Eloan score is Fake.

Discussion in 'Credit Talk' started by roni, Apr 30, 2001.

  1. roni

    roni Well-Known Member

    Well, as some of you have read, momof3 got her scores today from the mortgage lender and there was a big difference between the eloan score from experian and the ACTUAL experian score.

    I also want to add that I knew it was strange that eloan was able to get a score for me since for the past 4 months, I have been unable to get an experian score from mortgage lenders. There is obviously something wrong or an alert on my file. This happened with 3 different lenders on three different occasions.

    This proves to me at least that the eloans score is no better than the q space or the 123 credit reports score. It is a quess based on the credit file.


  2. MikeB

    MikeB Banned


    I am sure there is alot of variance in every one of the many scoring methods used by CRAs and internal scoring by creditors. Scoring is far from fair and is a poor indication of future risk. Afterall, I have seen people with bankruptcies under 2 years old that have better scores than me with 3 late accounts that are over 2 years old. Go figure. I hate this Issac guy..lol.
  3. Erik

    Erik Well-Known Member

    It is not a FICO score and they say as much on their website:

    "Are there different types of credit scores?
    There are a number of credit scoring programs on the market. The score shown on the E-LOAN site is prepared by CreditXpert, one of the leading credit scoring companies used by three of the top five U.S. banks."

  4. roni

    roni Well-Known Member

    I guess BOTH of you missed my point, as you Both stated things that I already knew.

  5. MikeB

    MikeB Banned

    BOTH? I reaffirmed your post. I did not post the obvious. LOL
  6. roni

    roni Well-Known Member

    No. MIke. I just meant that my post was not about the scoring system. I was mostly complaining about eloan being so damn off in their model.

  7. R.

    R. Well-Known Member

    I don't want to be a pain, but I feel like posting every so often. Scoring is entirely fair and is a very good indication of future risk. If it wasn't, Fair Issac would be out of business rather quickly. Formulas like FICO and CreditXpert may be mysterious (partly because they're trade secrets) but they are what they are because they work, and the banks know exactly how well they work. I'm a mathematician by education if not always by employment, so I have to stand up for them. :)

    You like to think you're an exception. Hey, so do I. My score says that 7 out of 10 Americans are less of a risk than I am although I have no debt, plenty of money in the bank, continuous employment for over 2 years, and have never failed to repay a debt in any way. On my 25th birthday my auto insurance premiums were cut in half -- I moved out of that magical "single male 18-24" range (a.k.a. "Death Wish", second only to "single male 16-17" a.k.a. "Mega Death Wish") into a better actuarial table. I didn't feel magically safer on my birthday. I'm sure my agent didn't think I suddenly became less of a risk, but the actuarial tables are derived from hard experience. Same thing with credit scoring models. They are unbiased, we're not.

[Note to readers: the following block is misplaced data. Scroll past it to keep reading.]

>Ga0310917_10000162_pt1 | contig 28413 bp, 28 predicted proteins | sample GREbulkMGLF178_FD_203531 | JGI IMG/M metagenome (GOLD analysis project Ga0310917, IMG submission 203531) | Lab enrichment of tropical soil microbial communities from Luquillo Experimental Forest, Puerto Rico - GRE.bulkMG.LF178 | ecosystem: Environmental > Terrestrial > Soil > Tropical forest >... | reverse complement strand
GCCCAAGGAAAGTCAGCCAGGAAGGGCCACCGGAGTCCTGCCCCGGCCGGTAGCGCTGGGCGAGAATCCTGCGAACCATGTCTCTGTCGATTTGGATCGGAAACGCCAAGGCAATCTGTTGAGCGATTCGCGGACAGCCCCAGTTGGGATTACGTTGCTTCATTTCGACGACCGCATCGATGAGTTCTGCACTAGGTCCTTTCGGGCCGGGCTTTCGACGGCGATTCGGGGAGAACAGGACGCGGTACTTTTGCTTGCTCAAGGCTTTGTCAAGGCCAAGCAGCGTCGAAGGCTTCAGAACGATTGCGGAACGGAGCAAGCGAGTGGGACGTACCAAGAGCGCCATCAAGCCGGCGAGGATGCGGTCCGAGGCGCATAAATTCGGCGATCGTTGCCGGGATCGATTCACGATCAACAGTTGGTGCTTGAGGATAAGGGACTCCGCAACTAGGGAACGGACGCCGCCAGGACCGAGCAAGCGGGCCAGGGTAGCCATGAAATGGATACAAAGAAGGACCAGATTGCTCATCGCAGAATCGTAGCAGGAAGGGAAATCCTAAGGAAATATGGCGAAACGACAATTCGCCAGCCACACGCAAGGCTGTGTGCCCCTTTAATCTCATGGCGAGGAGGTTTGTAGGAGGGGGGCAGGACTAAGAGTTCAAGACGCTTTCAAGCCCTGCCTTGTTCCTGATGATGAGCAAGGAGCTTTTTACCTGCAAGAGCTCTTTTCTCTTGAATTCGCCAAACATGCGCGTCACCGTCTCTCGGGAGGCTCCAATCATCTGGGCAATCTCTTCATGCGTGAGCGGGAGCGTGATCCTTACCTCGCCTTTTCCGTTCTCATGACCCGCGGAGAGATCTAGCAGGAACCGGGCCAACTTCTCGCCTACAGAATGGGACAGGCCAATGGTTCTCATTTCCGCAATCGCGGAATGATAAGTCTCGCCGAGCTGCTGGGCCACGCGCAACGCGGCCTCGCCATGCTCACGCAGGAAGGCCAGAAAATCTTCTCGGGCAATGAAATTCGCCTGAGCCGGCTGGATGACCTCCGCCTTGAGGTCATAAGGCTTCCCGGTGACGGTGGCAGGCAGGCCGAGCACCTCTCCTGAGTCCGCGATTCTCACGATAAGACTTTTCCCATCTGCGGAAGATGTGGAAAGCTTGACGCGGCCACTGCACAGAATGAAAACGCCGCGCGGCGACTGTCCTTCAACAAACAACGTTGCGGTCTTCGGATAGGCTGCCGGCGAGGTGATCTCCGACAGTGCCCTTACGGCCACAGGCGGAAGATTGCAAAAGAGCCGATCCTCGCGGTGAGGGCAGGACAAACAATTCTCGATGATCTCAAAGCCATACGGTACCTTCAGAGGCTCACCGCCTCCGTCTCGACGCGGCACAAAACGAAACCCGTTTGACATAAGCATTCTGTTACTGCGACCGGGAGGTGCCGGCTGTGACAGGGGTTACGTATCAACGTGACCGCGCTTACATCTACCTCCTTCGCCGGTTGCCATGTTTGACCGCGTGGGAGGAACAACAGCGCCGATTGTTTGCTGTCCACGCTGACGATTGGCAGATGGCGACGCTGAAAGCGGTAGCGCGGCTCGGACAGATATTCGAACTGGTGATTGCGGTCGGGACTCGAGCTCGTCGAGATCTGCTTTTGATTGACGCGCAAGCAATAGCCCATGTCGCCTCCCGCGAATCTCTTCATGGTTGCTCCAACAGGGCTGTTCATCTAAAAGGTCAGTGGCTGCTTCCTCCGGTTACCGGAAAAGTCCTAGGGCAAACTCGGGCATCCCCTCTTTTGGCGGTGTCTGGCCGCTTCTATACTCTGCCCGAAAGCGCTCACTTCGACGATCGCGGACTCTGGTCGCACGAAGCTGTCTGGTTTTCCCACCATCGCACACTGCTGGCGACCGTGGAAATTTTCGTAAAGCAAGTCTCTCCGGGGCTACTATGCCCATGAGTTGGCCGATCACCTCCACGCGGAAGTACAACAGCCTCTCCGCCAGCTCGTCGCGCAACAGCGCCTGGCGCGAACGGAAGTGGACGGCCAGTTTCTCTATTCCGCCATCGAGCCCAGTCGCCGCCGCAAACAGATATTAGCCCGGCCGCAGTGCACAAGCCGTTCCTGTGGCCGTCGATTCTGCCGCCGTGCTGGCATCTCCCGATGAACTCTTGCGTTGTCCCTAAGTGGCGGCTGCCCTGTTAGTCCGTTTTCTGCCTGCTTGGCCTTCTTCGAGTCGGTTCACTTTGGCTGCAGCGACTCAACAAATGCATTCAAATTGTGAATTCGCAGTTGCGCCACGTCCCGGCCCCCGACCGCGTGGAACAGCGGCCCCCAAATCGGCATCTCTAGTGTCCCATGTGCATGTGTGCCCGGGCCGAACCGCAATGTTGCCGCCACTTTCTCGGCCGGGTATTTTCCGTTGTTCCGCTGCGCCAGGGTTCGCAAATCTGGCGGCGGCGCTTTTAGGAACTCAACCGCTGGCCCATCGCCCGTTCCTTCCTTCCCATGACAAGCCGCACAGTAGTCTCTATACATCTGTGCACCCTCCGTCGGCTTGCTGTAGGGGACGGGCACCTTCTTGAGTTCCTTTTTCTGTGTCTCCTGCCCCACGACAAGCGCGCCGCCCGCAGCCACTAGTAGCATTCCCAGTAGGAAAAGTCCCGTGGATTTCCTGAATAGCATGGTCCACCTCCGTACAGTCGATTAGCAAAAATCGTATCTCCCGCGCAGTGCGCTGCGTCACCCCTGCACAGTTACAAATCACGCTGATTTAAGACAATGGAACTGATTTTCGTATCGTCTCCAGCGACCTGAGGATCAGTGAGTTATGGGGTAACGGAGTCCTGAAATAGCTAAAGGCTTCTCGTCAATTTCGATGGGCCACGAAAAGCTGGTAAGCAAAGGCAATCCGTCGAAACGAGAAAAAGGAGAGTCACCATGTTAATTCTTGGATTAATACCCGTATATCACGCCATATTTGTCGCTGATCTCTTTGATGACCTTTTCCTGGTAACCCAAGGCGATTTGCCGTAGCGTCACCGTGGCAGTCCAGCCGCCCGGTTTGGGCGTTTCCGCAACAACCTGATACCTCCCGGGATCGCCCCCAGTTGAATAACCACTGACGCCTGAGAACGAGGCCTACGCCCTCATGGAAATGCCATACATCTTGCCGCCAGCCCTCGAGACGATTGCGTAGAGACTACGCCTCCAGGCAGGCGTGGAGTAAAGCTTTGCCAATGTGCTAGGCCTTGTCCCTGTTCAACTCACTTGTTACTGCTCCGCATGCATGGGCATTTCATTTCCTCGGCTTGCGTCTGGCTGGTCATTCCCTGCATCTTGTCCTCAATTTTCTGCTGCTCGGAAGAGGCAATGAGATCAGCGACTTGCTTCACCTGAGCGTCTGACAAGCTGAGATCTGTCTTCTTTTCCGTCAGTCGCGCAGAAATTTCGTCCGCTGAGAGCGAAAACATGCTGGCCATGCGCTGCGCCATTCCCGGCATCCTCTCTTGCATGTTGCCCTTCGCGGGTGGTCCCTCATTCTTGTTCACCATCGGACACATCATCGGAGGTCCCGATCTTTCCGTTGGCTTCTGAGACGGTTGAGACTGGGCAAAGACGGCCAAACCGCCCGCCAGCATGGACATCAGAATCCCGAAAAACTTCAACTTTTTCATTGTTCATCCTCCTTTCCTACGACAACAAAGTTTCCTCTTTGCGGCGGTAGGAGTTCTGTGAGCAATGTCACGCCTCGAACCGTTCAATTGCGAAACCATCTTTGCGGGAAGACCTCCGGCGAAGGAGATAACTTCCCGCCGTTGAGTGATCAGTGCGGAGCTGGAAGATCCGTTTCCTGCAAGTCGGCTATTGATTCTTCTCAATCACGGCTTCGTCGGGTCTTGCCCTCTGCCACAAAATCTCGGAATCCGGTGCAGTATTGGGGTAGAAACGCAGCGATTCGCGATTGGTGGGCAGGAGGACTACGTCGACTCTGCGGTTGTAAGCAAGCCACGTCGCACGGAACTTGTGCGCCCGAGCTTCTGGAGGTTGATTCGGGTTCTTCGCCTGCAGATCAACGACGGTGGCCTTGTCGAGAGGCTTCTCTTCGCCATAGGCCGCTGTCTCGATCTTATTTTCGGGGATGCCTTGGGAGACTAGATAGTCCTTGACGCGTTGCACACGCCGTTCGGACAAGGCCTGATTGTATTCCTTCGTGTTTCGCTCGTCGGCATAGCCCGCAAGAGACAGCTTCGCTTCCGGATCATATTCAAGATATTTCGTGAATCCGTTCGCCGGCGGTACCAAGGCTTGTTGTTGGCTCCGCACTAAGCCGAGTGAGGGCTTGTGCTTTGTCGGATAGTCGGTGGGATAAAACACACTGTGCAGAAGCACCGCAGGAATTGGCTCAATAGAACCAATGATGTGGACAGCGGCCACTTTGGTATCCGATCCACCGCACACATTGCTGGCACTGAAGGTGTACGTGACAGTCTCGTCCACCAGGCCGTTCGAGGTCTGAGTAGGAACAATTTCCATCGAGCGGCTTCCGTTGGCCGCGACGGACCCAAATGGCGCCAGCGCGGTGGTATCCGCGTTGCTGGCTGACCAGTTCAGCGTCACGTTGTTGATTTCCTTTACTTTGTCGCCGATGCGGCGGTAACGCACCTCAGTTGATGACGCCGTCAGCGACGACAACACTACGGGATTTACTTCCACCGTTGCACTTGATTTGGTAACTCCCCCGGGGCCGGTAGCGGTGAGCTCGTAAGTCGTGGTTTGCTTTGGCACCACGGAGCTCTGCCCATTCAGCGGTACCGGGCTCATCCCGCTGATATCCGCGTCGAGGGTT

There's a very simple reason someone with a recent bankruptcy can be less of a risk than us: he can't declare bankruptcy again. You and I have that option open. With as many bankruptcies as there are in this country, who can blame the creditors for liking the thought of being safe from that threat? Especially if he's clean post-BK and we have lates, and depending on just what he had written off. It all goes into the score. I wouldn't be surprised if a 2 year old BK was better than a 6.5 year old one, again, especially if there are any negatives in those 6.5 years or if the more recent one had no revolving accounts named. A smart creditor will soak Mr. Recent BK with jaw-dropping interest rates, but he can get credit. (Of course a dumb creditor will use nothing but one number to make all their decisions: acceptance, interest rate, credit line, etc., and that's infuriating.)

    Anyway, to stay on topic ... I'll mention the difference between my Qspace score and Equifax ScorePower/BEACON score, but I've never bought both at the same time. My last Qspace score was 26 points lower, but then again I got it two months before my last BEACON and I had gone to work on my debt ratios in the meantime. After I move this summer (I don't need another inquiry before then) maybe I'll pull Qspace, Eloan, and whatever CRA's are offering scores by then and report on how it looks.

    Oh well, back to work. I don't post often, but when I do I don't shut up. :)
  8. MikeB

    MikeB Banned

    Just one point there Math Wiz. I made A+ in Calculus I, II, and III. FICO is not some advanced math model. It is statistics and forecasting.

    The point about not being able to declare bankruptcy again making a recent BK a less of a risk is about as ludicrous as can be. Let's see can they just stop paying? Yes. If they took the easy way out with a BK, shouldn't they have to work their way back up the ladder and prove their creditworthiness? Yes.

    I think I speak for a few people here that think it is B.S. when someone can have a BK less than 2 years old and have a much higher credit score than does a guy who fell behind 2 months on one or two loans, but is willing and able to pay on time in the future.

    I am sorry, but if you total your car in an at-fault accident, you won't be paying low premiums again in less than 2 years. Same principle.
  9. MikeB

    MikeB Banned

    BTW, I did not intend to offend anyone with BKs. My attack is against the system only.
  10. Concerned

    Concerned Well-Known Member

    Logically the system sucks. But statistically it is valid. Fair Isaac doesn't have an opinion on late versus bankruptcy. Their model is based on samplings. So, clearly people 2 years out of bankruptcy have defaulted less in the past than someone who is late 2 years ago. [There are clearly other variables involved here, but as an example.]